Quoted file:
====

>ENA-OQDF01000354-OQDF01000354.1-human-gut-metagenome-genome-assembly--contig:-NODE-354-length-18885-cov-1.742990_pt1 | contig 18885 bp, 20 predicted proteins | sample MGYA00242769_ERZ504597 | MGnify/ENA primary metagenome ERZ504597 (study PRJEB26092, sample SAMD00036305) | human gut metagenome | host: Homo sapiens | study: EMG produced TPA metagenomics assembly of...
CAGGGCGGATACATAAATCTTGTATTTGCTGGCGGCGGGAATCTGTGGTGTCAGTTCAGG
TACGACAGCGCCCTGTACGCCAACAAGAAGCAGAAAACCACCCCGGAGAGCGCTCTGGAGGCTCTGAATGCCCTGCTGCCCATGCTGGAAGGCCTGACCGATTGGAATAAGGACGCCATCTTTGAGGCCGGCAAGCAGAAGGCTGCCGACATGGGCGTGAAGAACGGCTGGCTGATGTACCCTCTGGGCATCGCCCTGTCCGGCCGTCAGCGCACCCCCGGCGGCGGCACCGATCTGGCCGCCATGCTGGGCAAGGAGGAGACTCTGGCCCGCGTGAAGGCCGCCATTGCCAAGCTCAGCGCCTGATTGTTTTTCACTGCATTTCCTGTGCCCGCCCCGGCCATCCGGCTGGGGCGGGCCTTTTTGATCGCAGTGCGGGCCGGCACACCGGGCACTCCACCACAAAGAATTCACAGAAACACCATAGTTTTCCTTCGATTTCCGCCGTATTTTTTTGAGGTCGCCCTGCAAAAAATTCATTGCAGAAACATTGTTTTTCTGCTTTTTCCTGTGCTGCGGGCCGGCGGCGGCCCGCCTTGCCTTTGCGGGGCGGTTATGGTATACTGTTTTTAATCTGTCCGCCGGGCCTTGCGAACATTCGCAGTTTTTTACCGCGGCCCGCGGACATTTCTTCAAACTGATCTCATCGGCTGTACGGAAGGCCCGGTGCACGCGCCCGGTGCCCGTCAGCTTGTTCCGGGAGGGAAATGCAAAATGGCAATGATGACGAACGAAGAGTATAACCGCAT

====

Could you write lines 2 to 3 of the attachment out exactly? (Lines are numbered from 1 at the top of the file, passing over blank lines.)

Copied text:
CAGGGCGGATACATAAATCTTGTATTTGCTGGCGGCGGGAATCTGTGGTGTCAGTTCAGG
TACGACAGCGCCCTGTACGCCAACAAGAAGCAGAAAACCACCCCGGAGAGCGCTCTGGAGGCTCTGAATGCCCTGCTGCCCATGCTGGAAGGCCTGACCGATTGGAATAAGGACGCCATCTTTGAGGCCGGCAAGCAGAAGGCTGCCGACATGGGCGTGAAGAACGGCTGGCTGATGTACCCTCTGGGCATCGCCCTGTCCGGCCGTCAGCGCACCCCCGGCGGCGGCACCGATCTGGCCGCCATGCTGGGCAAGGAGGAGACTCTGGCCCGCGTGAAGGCCGCCATTGCCAAGCTCAGCGCCTGATTGTTTTTCACTGCATTTCCTGTGCCCGCCCCGGCCATCCGGCTGGGGCGGGCCTTTTTGATCGCAGTGCGGGCCGGCACACCGGGCACTCCACCACAAAGAATTCACAGAAACACCATAGTTTTCCTTCGATTTCCGCCGTATTTTTTTGAGGTCGCCCTGCAAAAAATTCATTGCAGAAACATTGTTTTTCTGCTTTTTCCTGTGCTGCGGGCCGGCGGCGGCCCGCCTTGCCTTTGCGGGGCGGTTATGGTATACTGTTTTTAATCTGTCCGCCGGGCCTTGCGAACATTCGCAGTTTTTTACCGCGGCCCGCGGACATTTCTTCAAACTGATCTCATCGGCTGTACGGAAGGCCCGGTGCACGCGCCCGGTGCCCGTCAGCTTGTTCCGGGAGGGAAATGCAAAATGGCAATGATGACGAACGAAGAGTATAACCGCAT